Pediatric IBD: Treating to Target

In 2014, an influential study by Sandborn et al (Clin Gastroenterol Hepatol 2014; 12: 978-85) described the importance of mucosal healing in a strategy termed “treating to target.”  The main findings (reviewed in a previous post Treating to Target) were the following:

  • Only half of the patients achieved MH.  “After a median follow-up of 62 weeks, 50.7% had MH and 61.1% had endoscopic improvement.”  79% of those who underwent adjustments achieved MH.
  • Clinical symptoms do not correlate with MH. “40.9% of patients experienced clinical symptoms despite MH and 18.8% of patients without clinical symptoms had significant endoscopic lesions.”
  • Biomarkers may be effective at predicting MH. “None of the patients with MH had an increased concentration of CRP.”
  • Adjusting treatment is needed if abnormal endoscopy; this is inherent in the philosophy of treating-to-target.

Now, my colleagues at Emory have published a single-center experience on mucosal healing (MH) (SL Santha, PR Shankar, A Pan, B Schoen, S Kugasthasan, CG Sauer. Inflamm Bowel Dis 2017; 23: 1447-53).  While this study has the typical limitations of a retrospective study, it makes several useful points.  It takes a little extra effort to interpret their findings as they describe their results based only on the 104 patients with clinical remission rather than based on the total of 182 patients who had at least two colonoscopies.  78 were excluded due to ‘acute GI symptoms.’

Of the 104 patients considered to be in clinical remission, 76 had Crohn’s disease and 28 patients had ulcerative colitis.

Key findings:

  • For patients with ulcerative colitis (UC) who were in clinical remission, 20 (71%) had MH per physician assessment, though only 10 patients (36%) had MH based on Mayo score of zero.  10 patients (36%) demonstrated histologic healing.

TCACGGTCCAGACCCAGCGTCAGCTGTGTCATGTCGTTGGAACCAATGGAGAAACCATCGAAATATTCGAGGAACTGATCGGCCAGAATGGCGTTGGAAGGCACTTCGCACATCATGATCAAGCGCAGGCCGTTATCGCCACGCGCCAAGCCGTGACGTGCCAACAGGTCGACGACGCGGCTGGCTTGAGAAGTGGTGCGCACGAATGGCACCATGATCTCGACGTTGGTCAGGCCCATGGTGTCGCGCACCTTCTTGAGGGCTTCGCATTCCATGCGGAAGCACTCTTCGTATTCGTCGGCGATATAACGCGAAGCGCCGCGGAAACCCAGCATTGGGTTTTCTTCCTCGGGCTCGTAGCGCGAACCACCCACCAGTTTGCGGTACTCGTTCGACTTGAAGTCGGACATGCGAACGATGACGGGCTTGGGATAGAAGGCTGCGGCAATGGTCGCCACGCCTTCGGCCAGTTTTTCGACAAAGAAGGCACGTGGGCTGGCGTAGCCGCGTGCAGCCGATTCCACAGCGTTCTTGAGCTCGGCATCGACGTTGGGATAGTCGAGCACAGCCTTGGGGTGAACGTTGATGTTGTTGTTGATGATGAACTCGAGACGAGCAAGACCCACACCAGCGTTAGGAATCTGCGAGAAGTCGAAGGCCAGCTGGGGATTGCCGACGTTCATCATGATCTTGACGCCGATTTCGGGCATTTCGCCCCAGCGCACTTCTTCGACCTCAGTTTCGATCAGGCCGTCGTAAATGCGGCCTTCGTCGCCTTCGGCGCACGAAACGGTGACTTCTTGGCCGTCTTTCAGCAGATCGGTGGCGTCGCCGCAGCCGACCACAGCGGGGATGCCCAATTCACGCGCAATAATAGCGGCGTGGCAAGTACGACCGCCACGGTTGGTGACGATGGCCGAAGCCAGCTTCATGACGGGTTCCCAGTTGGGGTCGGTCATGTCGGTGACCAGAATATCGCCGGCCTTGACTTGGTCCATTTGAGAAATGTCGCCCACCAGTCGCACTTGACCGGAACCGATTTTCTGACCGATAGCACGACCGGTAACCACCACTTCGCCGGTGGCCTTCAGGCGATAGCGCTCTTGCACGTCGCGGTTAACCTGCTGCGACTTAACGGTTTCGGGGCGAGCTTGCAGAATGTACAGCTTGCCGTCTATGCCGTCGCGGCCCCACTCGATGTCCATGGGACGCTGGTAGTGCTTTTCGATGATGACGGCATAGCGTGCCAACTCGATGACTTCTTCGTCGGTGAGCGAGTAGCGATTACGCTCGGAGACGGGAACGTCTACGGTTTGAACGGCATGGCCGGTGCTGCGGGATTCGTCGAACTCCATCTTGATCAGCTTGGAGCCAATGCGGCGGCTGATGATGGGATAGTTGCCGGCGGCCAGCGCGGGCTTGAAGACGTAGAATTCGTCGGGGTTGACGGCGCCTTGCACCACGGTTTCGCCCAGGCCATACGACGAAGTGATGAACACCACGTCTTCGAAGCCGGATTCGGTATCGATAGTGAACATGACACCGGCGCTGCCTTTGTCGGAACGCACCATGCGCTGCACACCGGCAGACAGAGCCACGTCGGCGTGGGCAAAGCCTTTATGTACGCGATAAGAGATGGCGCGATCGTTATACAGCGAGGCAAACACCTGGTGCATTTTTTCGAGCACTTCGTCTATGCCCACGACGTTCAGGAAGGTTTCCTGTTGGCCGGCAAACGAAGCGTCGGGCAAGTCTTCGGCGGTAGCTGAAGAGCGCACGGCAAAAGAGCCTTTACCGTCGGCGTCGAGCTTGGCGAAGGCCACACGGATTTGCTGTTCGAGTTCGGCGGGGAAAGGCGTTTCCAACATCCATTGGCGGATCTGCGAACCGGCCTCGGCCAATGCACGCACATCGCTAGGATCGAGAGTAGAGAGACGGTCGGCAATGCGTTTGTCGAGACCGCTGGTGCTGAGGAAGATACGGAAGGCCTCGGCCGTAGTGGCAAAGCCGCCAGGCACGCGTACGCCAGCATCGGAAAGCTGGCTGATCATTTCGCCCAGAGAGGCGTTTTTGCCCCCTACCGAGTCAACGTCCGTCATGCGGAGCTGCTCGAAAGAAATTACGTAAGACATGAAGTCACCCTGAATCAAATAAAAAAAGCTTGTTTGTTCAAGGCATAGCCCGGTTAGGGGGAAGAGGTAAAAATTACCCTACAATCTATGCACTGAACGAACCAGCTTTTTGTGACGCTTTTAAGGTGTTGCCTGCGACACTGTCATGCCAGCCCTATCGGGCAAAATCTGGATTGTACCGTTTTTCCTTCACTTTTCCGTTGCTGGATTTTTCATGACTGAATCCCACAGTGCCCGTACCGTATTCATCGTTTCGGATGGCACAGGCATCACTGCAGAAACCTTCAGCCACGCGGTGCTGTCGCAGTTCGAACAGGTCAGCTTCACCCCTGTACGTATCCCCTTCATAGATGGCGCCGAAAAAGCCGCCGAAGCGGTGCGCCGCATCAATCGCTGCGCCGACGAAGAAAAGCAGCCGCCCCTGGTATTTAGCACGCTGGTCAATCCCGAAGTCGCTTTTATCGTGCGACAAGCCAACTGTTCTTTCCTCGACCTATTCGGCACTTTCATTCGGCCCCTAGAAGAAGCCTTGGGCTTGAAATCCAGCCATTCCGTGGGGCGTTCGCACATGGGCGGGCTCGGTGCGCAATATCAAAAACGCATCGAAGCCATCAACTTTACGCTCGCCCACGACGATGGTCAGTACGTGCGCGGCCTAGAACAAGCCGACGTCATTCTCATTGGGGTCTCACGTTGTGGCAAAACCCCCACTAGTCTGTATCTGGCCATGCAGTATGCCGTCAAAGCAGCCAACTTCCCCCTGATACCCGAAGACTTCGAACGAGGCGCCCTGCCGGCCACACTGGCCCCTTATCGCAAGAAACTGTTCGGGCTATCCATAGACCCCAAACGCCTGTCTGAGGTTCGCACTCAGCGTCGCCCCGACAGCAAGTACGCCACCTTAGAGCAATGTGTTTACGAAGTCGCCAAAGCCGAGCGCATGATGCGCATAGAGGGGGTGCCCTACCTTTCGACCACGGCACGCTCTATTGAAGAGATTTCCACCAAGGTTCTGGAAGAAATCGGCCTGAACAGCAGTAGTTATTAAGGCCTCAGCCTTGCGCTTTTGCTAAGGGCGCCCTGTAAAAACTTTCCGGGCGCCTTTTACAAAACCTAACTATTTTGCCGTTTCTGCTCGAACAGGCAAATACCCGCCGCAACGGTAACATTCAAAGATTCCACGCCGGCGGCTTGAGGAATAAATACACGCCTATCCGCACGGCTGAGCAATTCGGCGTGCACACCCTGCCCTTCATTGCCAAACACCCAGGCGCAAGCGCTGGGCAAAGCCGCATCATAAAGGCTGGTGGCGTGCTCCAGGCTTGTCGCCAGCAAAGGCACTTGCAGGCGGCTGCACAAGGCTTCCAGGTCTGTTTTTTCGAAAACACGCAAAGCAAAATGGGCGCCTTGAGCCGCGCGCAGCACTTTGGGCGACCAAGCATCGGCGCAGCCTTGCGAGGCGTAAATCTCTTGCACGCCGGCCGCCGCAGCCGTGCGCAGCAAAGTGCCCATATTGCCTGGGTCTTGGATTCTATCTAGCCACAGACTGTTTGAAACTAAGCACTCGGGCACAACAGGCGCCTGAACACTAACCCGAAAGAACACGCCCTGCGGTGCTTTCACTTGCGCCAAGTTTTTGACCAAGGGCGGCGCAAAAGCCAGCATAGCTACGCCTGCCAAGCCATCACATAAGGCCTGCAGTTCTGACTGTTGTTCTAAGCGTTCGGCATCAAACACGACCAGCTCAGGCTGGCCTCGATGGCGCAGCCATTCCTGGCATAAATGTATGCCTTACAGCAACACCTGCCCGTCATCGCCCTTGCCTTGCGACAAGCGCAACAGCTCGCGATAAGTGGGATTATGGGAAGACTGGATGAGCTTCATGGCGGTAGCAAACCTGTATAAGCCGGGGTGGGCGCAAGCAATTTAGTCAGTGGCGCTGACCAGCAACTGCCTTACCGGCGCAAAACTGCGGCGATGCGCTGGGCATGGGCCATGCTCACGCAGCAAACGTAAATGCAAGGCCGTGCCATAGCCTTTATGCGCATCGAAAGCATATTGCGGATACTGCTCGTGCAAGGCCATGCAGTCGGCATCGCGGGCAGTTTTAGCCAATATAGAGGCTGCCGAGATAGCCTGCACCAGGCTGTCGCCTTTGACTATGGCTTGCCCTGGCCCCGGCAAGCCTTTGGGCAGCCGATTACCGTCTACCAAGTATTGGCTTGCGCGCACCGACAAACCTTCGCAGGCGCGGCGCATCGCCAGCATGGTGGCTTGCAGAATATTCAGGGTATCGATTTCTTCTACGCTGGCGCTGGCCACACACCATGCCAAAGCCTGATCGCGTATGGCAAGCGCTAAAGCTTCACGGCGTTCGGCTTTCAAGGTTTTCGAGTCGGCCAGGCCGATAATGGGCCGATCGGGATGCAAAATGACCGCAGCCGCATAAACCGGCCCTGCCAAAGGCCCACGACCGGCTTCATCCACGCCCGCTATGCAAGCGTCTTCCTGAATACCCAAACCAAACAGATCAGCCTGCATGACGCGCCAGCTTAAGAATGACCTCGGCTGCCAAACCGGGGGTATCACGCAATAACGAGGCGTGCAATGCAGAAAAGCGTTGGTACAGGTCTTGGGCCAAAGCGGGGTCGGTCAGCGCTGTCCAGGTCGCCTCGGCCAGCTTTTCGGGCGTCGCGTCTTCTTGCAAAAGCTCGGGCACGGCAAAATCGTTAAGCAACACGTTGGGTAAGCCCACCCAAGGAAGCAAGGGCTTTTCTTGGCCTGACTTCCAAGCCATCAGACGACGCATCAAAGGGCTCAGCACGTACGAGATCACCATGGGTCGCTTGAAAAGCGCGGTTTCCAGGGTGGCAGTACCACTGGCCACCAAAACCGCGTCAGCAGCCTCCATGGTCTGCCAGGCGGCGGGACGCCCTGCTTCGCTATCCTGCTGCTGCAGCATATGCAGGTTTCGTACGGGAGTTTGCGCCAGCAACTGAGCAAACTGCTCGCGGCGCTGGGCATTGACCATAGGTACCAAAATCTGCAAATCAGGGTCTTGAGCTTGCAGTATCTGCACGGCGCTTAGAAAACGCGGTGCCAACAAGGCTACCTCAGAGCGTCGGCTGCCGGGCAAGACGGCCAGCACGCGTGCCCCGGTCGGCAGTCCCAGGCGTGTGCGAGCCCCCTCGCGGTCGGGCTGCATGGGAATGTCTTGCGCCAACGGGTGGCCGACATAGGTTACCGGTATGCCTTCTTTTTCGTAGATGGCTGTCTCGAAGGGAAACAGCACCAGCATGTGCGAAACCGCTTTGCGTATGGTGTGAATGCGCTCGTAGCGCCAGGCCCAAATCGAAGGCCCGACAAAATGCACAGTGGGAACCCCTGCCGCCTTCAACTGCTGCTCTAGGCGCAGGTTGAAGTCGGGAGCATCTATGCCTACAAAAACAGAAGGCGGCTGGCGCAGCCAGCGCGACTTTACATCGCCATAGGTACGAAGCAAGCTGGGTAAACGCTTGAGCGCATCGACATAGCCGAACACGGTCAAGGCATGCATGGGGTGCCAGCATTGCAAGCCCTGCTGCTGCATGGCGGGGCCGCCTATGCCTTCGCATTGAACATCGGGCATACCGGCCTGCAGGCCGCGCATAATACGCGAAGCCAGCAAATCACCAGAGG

• For patients with Crohn’s disease (CD) who were in clinical remission, 51 (67%) had MH per physician assessment, 34 (45%) had MH base on simple endoscopic score for CD, and 35 (46%) had histologic healing.
  • 21 of 25 CD patients and 8 of 8 patients with UC underwent escalation of therapy based on endoscopic evaluation. 9 patients underwent dose optimization of their biologic as the modification in their therapy; this step is now routinely done in pediatrics without followup endoscopy.

The discrepancy in MH rates based on physician assessment, endoscopic scores, and histologic healing is explained.  Generally, MH based on physician assessment would include normal and those with very mild mucosal disease.  “For CD, this included small and rare aphthous ulcers, and for UC, this included mild Mayo 1 erythema in only one segment of bowel.”

Questions about the approach to ‘treating to target:’

  • This study does not describe other alternative modalities to assess for mucosal healing. Is it feasible to use a biomarker like an abnormal calprotectin to target those in need of further evaluation? In those with abnormal biomarkers, dose escalation would not require a repeat scope.
  • The Emory group has used MRE extensively, but does not report MRE findings in this population.  Would MRE (which does not require sedation) be more useful in some patients?

As in adult patients, this study does show the need for objective markers in pediatric inflammatory bowel disease; 30% of patients who were considered to be in clinical remission had active disease with further investigation.  This finding has implications for ImproveCareNow which uses physician global assessment in tracking remission rates for pediatric IBD.

In their discussion, the authors state that “changes in medical therapy can increase the MH rate to nearly 80%, which could be even higher with additional changes in those who did not demonstrate MH on a second endoscopy.”  This sentence needs to be carefully interpreted.  The authors were able to show MH based on physician assessment in 82 of 104 patients (79%) who were in clinical remission.  This rate would be MUCH lower if the entire cohort of 182 were included, possibly no greater than 50%.

The authors conclude with “endoscopy should be considered in pediatric patients with IBD in clinical remission to identify those without MH who may require medication escalation despite the absence of clinical symptoms.”

My take: I agree with the authors that objective markers of clinical remission need to be obtained to assess the effectiveness of therapy.  However, I am not convinced that endoscopy is needed in every patient who is doing well on therapy; other biomarkers and imaging may be more beneficial.

Related blog posts:

Sign at Pisgah Fish Camp Restaurant: “On this site in 1897 nothing happened.”

 

 

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